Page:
Israel’s security reading of recent regional developments and its foreign policy towards the attendant and emerging strategic challenges
Since 2011, geo-strategic interactions have exerted pressure on various political communities. In particular, uncertainty over the foreign policy intentions of new leadership elites and the nature of the unfolding regional security system in the Middle East have impacted the strategic questions Israel must answer: how can Israel rationally assess the new environment? What foreign policy approach would best serve Israel’s distinct national interests? Using insights from the levels-of-analysis framework and from the realist theory of International Relations, this article aims to explore Israel’s reading of recent regional developments and its attitudes and behaviours towards the attendant and emerging strategic challenges. The analysis reveals that the Arab Spring uprisings exacerbated the already anarchic Middle East environment, aggravating mistrust and antagonism in Israel. The urgency of the attraction of protectionism and militarism in Israel was an expression of the realist approach to Israel’s primary strategic consolidation. With time, the regional dynamic has evolved into a more predictable—but still complex—structure than it was during its early phase (2010–2013). Although there have been signs of potential regional political eruptions, other developments have promoted continuity in the Middle East, which plays to Israel’s strategic advantage.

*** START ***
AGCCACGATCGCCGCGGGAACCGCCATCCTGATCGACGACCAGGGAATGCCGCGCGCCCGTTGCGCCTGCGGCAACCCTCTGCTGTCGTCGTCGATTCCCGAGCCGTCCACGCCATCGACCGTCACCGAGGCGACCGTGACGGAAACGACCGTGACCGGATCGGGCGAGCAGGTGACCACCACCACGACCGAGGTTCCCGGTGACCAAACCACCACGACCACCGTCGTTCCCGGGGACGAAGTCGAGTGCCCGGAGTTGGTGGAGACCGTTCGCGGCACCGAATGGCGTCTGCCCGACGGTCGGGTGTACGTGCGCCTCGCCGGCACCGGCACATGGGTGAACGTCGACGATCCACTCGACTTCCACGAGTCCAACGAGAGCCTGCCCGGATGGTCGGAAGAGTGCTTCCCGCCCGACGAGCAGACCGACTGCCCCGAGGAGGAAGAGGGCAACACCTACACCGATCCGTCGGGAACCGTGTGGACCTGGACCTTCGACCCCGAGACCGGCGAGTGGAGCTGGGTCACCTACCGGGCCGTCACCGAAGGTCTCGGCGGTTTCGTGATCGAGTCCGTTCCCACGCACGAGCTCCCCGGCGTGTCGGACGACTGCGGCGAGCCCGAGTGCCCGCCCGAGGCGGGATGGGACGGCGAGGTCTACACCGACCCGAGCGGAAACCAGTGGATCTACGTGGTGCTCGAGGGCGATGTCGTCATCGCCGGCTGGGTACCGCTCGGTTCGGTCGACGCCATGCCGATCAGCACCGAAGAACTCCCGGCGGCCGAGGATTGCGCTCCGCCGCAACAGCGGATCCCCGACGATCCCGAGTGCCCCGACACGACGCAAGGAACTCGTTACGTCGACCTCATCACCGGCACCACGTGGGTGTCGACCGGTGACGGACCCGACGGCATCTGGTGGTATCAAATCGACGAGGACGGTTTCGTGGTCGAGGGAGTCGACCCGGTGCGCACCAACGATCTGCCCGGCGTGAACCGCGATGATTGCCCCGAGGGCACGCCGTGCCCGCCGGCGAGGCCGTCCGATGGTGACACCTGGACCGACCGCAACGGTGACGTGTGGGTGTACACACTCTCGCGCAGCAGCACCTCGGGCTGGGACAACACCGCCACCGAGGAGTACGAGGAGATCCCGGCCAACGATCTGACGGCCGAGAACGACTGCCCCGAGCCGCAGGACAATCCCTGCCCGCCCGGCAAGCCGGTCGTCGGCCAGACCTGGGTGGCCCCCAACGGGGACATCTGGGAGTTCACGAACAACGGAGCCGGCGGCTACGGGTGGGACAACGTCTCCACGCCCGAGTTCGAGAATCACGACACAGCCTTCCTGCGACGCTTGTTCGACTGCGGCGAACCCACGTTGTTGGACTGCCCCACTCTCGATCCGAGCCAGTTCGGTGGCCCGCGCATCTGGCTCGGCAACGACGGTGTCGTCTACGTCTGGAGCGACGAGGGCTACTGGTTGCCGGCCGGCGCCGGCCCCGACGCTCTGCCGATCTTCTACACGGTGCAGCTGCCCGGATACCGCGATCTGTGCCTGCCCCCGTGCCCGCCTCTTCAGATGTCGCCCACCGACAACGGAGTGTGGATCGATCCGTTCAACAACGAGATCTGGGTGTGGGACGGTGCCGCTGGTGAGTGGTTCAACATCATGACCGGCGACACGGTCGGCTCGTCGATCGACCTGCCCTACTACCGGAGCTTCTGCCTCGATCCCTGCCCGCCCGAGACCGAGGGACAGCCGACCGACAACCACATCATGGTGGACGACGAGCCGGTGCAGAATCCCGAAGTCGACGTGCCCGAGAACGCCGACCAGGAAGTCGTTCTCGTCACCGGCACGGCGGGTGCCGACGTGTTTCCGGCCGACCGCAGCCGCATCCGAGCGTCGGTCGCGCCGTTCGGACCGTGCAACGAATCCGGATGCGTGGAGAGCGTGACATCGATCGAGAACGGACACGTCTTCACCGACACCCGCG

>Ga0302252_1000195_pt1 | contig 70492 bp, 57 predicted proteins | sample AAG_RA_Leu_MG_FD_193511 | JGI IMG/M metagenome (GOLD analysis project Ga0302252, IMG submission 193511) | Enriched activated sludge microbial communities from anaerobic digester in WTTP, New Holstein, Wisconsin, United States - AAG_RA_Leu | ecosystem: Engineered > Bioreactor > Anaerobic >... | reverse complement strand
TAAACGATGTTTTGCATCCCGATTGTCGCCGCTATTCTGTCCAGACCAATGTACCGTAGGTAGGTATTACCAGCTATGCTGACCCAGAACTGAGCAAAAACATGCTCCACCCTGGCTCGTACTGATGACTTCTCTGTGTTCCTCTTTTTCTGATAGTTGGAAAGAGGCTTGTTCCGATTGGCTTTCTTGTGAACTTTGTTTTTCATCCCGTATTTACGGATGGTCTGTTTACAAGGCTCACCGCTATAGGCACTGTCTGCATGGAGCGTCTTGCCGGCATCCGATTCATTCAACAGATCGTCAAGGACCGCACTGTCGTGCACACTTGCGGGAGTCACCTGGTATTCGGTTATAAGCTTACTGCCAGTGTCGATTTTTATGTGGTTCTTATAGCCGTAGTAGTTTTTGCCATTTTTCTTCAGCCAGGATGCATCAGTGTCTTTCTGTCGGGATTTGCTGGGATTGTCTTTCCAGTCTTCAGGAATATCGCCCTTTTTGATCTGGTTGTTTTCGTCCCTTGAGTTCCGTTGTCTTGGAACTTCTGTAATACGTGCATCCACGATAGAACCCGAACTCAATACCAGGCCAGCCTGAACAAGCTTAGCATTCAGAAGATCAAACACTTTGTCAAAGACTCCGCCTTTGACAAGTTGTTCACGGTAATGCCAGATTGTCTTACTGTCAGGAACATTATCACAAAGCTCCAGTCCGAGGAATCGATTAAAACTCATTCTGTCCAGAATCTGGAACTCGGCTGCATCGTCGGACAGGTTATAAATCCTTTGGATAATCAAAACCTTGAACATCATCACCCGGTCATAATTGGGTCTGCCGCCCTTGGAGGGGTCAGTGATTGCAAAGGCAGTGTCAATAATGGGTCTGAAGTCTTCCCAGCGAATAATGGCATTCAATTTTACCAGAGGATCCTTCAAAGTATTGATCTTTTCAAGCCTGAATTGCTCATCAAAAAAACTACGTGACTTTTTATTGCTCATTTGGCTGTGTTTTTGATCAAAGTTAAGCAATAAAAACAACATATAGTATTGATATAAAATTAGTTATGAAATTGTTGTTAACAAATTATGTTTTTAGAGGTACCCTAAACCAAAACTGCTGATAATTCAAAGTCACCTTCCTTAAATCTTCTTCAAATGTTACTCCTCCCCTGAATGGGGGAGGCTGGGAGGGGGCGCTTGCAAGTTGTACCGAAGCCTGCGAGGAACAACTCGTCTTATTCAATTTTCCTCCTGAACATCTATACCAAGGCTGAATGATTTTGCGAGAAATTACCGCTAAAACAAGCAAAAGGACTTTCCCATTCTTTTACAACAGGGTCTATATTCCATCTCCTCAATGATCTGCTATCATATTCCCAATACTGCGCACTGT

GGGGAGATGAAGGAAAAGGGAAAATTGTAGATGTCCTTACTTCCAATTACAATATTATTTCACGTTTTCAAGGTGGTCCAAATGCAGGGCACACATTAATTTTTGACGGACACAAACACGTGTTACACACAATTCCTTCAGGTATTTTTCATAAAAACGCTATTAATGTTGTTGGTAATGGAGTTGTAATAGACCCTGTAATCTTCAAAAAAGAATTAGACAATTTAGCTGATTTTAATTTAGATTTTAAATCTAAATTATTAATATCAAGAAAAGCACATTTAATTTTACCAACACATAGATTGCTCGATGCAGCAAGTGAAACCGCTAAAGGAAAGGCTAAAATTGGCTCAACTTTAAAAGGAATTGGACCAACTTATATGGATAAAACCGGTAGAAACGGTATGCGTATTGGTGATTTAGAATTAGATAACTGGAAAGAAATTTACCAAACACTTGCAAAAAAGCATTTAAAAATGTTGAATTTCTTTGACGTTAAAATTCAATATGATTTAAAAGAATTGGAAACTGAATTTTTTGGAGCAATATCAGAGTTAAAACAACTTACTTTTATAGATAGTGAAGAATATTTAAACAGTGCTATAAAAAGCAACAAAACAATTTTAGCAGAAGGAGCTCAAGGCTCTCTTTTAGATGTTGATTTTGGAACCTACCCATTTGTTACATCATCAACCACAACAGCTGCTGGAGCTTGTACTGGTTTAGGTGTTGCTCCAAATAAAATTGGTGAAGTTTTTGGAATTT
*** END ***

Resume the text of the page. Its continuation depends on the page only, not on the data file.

Keywords: Israel, security, foreign policy, Arab Spring, Arab-Israeli conflict, Middle East, militarism, Palestine, regional order, regional security, Hamas, realism
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